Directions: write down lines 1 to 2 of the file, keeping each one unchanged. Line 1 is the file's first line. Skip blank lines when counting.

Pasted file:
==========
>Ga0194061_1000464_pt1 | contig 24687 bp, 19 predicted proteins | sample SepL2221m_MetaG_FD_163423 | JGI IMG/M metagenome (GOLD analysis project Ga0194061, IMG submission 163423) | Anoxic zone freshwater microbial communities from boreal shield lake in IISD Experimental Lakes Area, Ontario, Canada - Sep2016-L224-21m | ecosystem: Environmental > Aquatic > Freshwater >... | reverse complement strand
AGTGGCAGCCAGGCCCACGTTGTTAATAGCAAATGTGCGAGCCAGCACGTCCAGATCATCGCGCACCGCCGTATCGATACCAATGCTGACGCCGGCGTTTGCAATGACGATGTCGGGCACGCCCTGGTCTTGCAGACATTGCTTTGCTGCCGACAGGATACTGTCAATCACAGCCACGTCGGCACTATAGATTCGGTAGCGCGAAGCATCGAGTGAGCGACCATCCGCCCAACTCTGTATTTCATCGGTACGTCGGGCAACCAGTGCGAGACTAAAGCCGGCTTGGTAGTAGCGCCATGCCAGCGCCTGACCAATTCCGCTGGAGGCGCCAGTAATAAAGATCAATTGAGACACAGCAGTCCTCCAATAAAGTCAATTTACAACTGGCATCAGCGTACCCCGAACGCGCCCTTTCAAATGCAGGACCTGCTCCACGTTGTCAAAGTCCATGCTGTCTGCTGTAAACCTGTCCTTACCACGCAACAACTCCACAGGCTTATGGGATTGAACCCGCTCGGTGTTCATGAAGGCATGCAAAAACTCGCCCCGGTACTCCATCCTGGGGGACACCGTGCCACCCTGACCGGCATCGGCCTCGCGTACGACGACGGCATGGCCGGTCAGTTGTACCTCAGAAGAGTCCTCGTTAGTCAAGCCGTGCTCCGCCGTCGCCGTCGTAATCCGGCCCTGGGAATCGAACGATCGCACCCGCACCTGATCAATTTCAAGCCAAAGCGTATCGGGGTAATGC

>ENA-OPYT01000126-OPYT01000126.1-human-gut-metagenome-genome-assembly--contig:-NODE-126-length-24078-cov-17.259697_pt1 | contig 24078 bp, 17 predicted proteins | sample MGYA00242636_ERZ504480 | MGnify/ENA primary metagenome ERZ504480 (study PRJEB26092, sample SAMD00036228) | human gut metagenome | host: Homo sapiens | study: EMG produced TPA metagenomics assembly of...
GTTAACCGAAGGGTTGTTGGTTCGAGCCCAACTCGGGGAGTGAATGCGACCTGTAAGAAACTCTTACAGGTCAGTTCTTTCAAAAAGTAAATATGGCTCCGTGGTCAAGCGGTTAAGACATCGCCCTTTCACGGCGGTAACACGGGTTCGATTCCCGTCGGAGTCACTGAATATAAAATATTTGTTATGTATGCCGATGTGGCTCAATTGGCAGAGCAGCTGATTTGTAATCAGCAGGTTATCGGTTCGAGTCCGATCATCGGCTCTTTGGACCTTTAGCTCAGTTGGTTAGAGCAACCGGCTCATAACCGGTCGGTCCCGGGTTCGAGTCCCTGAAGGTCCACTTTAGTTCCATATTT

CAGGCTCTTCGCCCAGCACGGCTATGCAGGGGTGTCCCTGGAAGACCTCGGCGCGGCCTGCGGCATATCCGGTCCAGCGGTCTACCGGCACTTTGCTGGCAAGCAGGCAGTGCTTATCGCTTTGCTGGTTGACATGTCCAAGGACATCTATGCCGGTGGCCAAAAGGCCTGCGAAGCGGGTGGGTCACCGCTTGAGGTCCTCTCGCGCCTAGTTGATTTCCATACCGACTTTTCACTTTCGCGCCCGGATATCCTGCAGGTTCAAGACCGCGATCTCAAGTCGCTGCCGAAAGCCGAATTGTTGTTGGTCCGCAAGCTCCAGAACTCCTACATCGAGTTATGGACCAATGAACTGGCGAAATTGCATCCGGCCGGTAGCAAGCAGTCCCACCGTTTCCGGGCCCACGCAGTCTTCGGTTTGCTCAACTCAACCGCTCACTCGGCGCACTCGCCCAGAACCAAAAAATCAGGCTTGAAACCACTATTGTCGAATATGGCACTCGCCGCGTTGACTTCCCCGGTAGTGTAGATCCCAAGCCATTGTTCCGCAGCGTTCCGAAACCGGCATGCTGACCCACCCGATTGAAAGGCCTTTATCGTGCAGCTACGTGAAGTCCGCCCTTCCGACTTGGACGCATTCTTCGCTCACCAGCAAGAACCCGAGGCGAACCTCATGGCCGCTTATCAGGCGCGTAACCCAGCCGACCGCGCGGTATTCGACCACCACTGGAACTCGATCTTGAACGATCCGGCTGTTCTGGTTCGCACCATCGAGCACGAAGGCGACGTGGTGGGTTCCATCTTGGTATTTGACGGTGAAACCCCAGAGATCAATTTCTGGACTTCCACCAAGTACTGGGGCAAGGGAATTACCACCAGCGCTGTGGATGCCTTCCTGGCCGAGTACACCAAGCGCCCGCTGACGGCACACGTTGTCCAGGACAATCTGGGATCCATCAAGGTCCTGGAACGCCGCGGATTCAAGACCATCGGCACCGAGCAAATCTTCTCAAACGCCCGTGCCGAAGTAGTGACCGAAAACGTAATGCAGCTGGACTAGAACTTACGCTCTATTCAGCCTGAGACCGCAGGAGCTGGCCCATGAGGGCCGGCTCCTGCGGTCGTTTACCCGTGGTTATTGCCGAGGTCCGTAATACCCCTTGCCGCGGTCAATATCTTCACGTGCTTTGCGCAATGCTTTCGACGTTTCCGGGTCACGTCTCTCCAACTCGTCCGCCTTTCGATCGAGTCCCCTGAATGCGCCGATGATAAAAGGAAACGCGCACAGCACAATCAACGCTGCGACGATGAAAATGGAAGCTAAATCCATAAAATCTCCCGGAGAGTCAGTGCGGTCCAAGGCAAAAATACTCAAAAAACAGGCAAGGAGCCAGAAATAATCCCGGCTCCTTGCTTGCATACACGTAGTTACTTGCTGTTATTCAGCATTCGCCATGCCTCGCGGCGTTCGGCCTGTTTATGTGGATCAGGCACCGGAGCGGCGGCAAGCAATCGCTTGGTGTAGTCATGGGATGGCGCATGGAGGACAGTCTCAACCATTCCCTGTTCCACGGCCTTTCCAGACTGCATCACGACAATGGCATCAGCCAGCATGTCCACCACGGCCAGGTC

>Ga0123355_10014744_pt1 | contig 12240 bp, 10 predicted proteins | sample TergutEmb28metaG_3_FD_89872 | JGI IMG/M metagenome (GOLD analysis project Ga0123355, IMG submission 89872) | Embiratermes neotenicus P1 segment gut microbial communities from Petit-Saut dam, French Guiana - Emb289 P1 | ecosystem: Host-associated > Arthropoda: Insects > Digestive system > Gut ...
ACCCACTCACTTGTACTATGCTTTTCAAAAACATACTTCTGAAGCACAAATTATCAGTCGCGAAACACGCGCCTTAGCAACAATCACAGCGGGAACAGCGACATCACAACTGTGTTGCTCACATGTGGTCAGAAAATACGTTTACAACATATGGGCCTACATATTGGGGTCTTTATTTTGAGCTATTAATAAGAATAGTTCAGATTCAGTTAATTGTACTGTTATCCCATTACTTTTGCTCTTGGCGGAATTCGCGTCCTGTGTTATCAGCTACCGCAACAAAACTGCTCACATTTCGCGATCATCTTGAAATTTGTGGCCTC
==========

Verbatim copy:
>Ga0194061_1000464_pt1 | contig 24687 bp, 19 predicted proteins | sample SepL2221m_MetaG_FD_163423 | JGI IMG/M metagenome (GOLD analysis project Ga0194061, IMG submission 163423) | Anoxic zone freshwater microbial communities from boreal shield lake in IISD Experimental Lakes Area, Ontario, Canada - Sep2016-L224-21m | ecosystem: Environmental > Aquatic > Freshwater >... | reverse complement strand
AGTGGCAGCCAGGCCCACGTTGTTAATAGCAAATGTGCGAGCCAGCACGTCCAGATCATCGCGCACCGCCGTATCGATACCAATGCTGACGCCGGCGTTTGCAATGACGATGTCGGGCACGCCCTGGTCTTGCAGACATTGCTTTGCTGCCGACAGGATACTGTCAATCACAGCCACGTCGGCACTATAGATTCGGTAGCGCGAAGCATCGAGTGAGCGACCATCCGCCCAACTCTGTATTTCATCGGTACGTCGGGCAACCAGTGCGAGACTAAAGCCGGCTTGGTAGTAGCGCCATGCCAGCGCCTGACCAATTCCGCTGGAGGCGCCAGTAATAAAGATCAATTGAGACACAGCAGTCCTCCAATAAAGTCAATTTACAACTGGCATCAGCGTACCCCGAACGCGCCCTTTCAAATGCAGGACCTGCTCCACGTTGTCAAAGTCCATGCTGTCTGCTGTAAACCTGTCCTTACCACGCAACAACTCCACAGGCTTATGGGATTGAACCCGCTCGGTGTTCATGAAGGCATGCAAAAACTCGCCCCGGTACTCCATCCTGGGGGACACCGTGCCACCCTGACCGGCATCGGCCTCGCGTACGACGACGGCATGGCCGGTCAGTTGTACCTCAGAAGAGTCCTCGTTAGTCAAGCCGTGCTCCGCCGTCGCCGTCGTAATCCGGCCCTGGGAATCGAACGATCGCACCCGCACCTGATCAATTTCAAGCCAAAGCGTATCGGGGTAATGC